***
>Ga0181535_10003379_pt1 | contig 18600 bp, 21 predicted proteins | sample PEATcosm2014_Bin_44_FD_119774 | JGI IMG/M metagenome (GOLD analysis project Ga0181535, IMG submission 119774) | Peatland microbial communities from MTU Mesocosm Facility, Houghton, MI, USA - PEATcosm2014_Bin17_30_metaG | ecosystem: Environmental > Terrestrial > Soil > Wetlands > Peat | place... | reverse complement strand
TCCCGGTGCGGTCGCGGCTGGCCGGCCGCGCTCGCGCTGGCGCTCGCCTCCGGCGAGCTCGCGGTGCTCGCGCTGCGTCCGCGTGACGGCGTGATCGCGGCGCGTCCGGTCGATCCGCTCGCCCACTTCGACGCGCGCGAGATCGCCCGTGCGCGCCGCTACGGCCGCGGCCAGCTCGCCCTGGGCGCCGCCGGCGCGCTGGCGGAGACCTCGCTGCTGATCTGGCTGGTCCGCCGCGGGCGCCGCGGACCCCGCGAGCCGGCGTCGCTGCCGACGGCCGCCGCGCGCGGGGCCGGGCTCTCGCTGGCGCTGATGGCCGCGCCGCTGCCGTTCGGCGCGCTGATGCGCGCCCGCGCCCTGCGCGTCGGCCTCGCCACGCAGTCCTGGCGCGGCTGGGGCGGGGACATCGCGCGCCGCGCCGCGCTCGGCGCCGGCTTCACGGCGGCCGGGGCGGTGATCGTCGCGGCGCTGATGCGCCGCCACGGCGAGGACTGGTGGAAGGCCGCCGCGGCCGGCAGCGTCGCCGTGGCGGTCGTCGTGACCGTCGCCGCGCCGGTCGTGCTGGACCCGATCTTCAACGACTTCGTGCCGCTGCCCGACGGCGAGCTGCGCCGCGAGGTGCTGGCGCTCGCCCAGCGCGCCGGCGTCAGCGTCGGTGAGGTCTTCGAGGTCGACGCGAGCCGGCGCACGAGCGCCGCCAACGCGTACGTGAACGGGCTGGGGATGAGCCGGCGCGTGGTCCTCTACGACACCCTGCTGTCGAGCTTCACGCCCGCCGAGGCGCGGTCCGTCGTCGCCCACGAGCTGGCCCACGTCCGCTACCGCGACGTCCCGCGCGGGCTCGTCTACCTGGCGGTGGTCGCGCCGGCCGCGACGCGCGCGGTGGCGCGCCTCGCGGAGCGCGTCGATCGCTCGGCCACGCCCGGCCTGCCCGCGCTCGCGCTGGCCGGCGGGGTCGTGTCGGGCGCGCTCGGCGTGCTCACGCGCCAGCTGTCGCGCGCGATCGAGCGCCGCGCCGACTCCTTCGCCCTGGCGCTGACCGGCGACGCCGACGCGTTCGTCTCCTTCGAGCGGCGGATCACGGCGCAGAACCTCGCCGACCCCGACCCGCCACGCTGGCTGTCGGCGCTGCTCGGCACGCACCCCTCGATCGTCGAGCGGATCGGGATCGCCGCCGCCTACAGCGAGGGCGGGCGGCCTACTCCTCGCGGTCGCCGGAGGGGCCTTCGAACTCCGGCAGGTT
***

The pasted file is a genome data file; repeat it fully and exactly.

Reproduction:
>Ga0181535_10003379_pt1 | contig 18600 bp, 21 predicted proteins | sample PEATcosm2014_Bin_44_FD_119774 | JGI IMG/M metagenome (GOLD analysis project Ga0181535, IMG submission 119774) | Peatland microbial communities from MTU Mesocosm Facility, Houghton, MI, USA - PEATcosm2014_Bin17_30_metaG | ecosystem: Environmental > Terrestrial > Soil > Wetlands > Peat | place... | reverse complement strand
TCCCGGTGCGGTCGCGGCTGGCCGGCCGCGCTCGCGCTGGCGCTCGCCTCCGGCGAGCTCGCGGTGCTCGCGCTGCGTCCGCGTGACGGCGTGATCGCGGCGCGTCCGGTCGATCCGCTCGCCCACTTCGACGCGCGCGAGATCGCCCGTGCGCGCCGCTACGGCCGCGGCCAGCTCGCCCTGGGCGCCGCCGGCGCGCTGGCGGAGACCTCGCTGCTGATCTGGCTGGTCCGCCGCGGGCGCCGCGGACCCCGCGAGCCGGCGTCGCTGCCGACGGCCGCCGCGCGCGGGGCCGGGCTCTCGCTGGCGCTGATGGCCGCGCCGCTGCCGTTCGGCGCGCTGATGCGCGCCCGCGCCCTGCGCGTCGGCCTCGCCACGCAGTCCTGGCGCGGCTGGGGCGGGGACATCGCGCGCCGCGCCGCGCTCGGCGCCGGCTTCACGGCGGCCGGGGCGGTGATCGTCGCGGCGCTGATGCGCCGCCACGGCGAGGACTGGTGGAAGGCCGCCGCGGCCGGCAGCGTCGCCGTGGCGGTCGTCGTGACCGTCGCCGCGCCGGTCGTGCTGGACCCGATCTTCAACGACTTCGTGCCGCTGCCCGACGGCGAGCTGCGCCGCGAGGTGCTGGCGCTCGCCCAGCGCGCCGGCGTCAGCGTCGGTGAGGTCTTCGAGGTCGACGCGAGCCGGCGCACGAGCGCCGCCAACGCGTACGTGAACGGGCTGGGGATGAGCCGGCGCGTGGTCCTCTACGACACCCTGCTGTCGAGCTTCACGCCCGCCGAGGCGCGGTCCGTCGTCGCCCACGAGCTGGCCCACGTCCGCTACCGCGACGTCCCGCGCGGGCTCGTCTACCTGGCGGTGGTCGCGCCGGCCGCGACGCGCGCGGTGGCGCGCCTCGCGGAGCGCGTCGATCGCTCGGCCACGCCCGGCCTGCCCGCGCTCGCGCTGGCCGGCGGGGTCGTGTCGGGCGCGCTCGGCGTGCTCACGCGCCAGCTGTCGCGCGCGATCGAGCGCCGCGCCGACTCCTTCGCCCTGGCGCTGACCGGCGACGCCGACGCGTTCGTCTCCTTCGAGCGGCGGATCACGGCGCAGAACCTCGCCGACCCCGACCCGCCACGCTGGCTGTCGGCGCTGCTCGGCACGCACCCCTCGATCGTCGAGCGGATCGGGATCGCCGCCGCCTACAGCGAGGGCGGGCGGCCTACTCCTCGCGGTCGCCGGAGGGGCCTTCGAACTCCGGCAGGTT